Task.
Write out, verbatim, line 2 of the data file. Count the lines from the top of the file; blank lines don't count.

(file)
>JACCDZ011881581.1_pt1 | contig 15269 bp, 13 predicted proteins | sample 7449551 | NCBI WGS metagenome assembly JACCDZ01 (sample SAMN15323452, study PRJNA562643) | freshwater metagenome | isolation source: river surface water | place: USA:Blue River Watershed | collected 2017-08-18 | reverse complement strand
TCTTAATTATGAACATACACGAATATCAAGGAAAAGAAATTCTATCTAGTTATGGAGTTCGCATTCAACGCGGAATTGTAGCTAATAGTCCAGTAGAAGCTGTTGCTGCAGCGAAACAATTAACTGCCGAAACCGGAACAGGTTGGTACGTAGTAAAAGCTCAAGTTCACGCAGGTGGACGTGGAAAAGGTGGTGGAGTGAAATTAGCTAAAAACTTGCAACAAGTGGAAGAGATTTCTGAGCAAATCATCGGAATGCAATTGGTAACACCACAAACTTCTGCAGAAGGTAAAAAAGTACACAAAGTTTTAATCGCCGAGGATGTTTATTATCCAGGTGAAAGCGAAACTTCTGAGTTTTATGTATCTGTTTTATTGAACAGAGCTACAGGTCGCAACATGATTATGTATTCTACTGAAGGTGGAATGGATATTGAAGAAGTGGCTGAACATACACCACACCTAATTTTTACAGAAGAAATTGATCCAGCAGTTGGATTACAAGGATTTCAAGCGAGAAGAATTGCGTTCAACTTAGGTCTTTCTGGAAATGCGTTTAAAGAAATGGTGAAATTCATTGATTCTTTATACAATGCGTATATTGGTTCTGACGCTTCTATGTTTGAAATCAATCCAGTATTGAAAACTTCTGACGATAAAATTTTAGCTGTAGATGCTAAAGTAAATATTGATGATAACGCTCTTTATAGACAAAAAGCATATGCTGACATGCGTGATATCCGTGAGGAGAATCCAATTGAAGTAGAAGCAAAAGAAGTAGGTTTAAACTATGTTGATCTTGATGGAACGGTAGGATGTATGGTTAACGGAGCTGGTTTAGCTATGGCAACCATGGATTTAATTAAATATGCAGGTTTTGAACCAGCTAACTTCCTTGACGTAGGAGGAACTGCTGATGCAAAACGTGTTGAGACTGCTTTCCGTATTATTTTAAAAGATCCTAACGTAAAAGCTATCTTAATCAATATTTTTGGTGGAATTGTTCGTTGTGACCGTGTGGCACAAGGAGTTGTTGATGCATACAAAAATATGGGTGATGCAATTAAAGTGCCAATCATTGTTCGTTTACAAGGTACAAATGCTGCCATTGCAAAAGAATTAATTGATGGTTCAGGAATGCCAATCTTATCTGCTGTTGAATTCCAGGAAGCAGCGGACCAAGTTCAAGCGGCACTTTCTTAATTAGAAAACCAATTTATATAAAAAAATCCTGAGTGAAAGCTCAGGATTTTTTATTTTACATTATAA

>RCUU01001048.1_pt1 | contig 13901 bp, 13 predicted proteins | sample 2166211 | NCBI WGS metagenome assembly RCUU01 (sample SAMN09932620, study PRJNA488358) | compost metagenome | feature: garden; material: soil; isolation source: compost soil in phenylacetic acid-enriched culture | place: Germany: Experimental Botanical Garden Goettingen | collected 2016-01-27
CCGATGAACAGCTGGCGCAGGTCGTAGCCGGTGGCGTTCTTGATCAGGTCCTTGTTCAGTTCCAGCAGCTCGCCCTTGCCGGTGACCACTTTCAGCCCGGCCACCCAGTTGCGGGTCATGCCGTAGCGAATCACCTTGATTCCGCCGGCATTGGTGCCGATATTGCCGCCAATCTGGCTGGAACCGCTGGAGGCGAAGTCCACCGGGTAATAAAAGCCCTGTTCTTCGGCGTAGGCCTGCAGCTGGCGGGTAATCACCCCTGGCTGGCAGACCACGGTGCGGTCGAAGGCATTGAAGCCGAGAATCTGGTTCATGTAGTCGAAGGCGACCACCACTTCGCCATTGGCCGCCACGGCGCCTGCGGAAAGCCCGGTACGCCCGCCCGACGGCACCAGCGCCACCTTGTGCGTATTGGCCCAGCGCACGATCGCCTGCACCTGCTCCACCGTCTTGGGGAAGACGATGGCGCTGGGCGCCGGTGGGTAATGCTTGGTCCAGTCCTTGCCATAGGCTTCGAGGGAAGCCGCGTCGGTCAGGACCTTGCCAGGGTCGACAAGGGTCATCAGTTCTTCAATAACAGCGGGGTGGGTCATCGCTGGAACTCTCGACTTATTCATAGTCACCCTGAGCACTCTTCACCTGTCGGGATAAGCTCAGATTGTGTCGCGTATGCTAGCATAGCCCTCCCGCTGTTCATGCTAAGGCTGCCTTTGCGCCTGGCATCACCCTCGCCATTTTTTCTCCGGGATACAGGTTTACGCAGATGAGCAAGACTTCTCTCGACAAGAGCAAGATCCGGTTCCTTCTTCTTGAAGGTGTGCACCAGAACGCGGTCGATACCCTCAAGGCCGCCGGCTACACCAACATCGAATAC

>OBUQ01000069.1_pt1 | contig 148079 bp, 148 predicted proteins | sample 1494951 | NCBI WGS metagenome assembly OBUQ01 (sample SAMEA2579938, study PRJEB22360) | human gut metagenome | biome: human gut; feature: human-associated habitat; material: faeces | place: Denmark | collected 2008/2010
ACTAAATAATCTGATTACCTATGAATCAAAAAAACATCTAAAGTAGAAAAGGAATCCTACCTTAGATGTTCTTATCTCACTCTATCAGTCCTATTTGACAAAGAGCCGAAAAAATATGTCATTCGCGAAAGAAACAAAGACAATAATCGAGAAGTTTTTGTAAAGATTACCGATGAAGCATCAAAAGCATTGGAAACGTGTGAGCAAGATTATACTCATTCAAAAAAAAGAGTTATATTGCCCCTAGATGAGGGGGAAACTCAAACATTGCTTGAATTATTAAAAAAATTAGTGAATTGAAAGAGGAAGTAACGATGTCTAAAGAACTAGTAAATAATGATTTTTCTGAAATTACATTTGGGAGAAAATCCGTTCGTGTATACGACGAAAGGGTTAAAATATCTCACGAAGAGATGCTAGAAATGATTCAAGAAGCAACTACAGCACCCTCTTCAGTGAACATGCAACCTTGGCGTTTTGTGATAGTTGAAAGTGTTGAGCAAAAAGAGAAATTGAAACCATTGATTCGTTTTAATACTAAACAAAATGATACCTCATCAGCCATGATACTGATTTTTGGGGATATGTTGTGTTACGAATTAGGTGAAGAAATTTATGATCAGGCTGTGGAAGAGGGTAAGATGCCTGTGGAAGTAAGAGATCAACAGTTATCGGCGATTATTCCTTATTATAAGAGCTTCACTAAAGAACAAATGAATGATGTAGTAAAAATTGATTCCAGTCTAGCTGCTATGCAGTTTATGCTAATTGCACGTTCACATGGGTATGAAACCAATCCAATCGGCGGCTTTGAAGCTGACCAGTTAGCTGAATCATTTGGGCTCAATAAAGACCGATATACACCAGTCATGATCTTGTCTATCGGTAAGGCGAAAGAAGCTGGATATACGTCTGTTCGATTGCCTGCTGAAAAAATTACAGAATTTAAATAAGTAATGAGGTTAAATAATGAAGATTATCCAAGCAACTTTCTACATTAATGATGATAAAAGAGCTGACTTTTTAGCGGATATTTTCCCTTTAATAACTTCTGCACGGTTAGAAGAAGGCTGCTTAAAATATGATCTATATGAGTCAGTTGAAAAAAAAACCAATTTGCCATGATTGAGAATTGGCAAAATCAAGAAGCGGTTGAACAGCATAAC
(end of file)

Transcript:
TCTTAATTATGAACATACACGAATATCAAGGAAAAGAAATTCTATCTAGTTATGGAGTTCGCATTCAACGCGGAATTGTAGCTAATAGTCCAGTAGAAGCTGTTGCTGCAGCGAAACAATTAACTGCCGAAACCGGAACAGGTTGGTACGTAGTAAAAGCTCAAGTTCACGCAGGTGGACGTGGAAAAGGTGGTGGAGTGAAATTAGCTAAAAACTTGCAACAAGTGGAAGAGATTTCTGAGCAAATCATCGGAATGCAATTGGTAACACCACAAACTTCTGCAGAAGGTAAAAAAGTACACAAAGTTTTAATCGCCGAGGATGTTTATTATCCAGGTGAAAGCGAAACTTCTGAGTTTTATGTATCTGTTTTATTGAACAGAGCTACAGGTCGCAACATGATTATGTATTCTACTGAAGGTGGAATGGATATTGAAGAAGTGGCTGAACATACACCACACCTAATTTTTACAGAAGAAATTGATCCAGCAGTTGGATTACAAGGATTTCAAGCGAGAAGAATTGCGTTCAACTTAGGTCTTTCTGGAAATGCGTTTAAAGAAATGGTGAAATTCATTGATTCTTTATACAATGCGTATATTGGTTCTGACGCTTCTATGTTTGAAATCAATCCAGTATTGAAAACTTCTGACGATAAAATTTTAGCTGTAGATGCTAAAGTAAATATTGATGATAACGCTCTTTATAGACAAAAAGCATATGCTGACATGCGTGATATCCGTGAGGAGAATCCAATTGAAGTAGAAGCAAAAGAAGTAGGTTTAAACTATGTTGATCTTGATGGAACGGTAGGATGTATGGTTAACGGAGCTGGTTTAGCTATGGCAACCATGGATTTAATTAAATATGCAGGTTTTGAACCAGCTAACTTCCTTGACGTAGGAGGAACTGCTGATGCAAAACGTGTTGAGACTGCTTTCCGTATTATTTTAAAAGATCCTAACGTAAAAGCTATCTTAATCAATATTTTTGGTGGAATTGTTCGTTGTGACCGTGTGGCACAAGGAGTTGTTGATGCATACAAAAATATGGGTGATGCAATTAAAGTGCCAATCATTGTTCGTTTACAAGGTACAAATGCTGCCATTGCAAAAGAATTAATTGATGGTTCAGGAATGCCAATCTTATCTGCTGTTGAATTCCAGGAAGCAGCGGACCAAGTTCAAGCGGCACTTTCTTAATTAGAAAACCAATTTATATAAAAAAATCCTGAGTGAAAGCTCAGGATTTTTTATTTTACATTATAA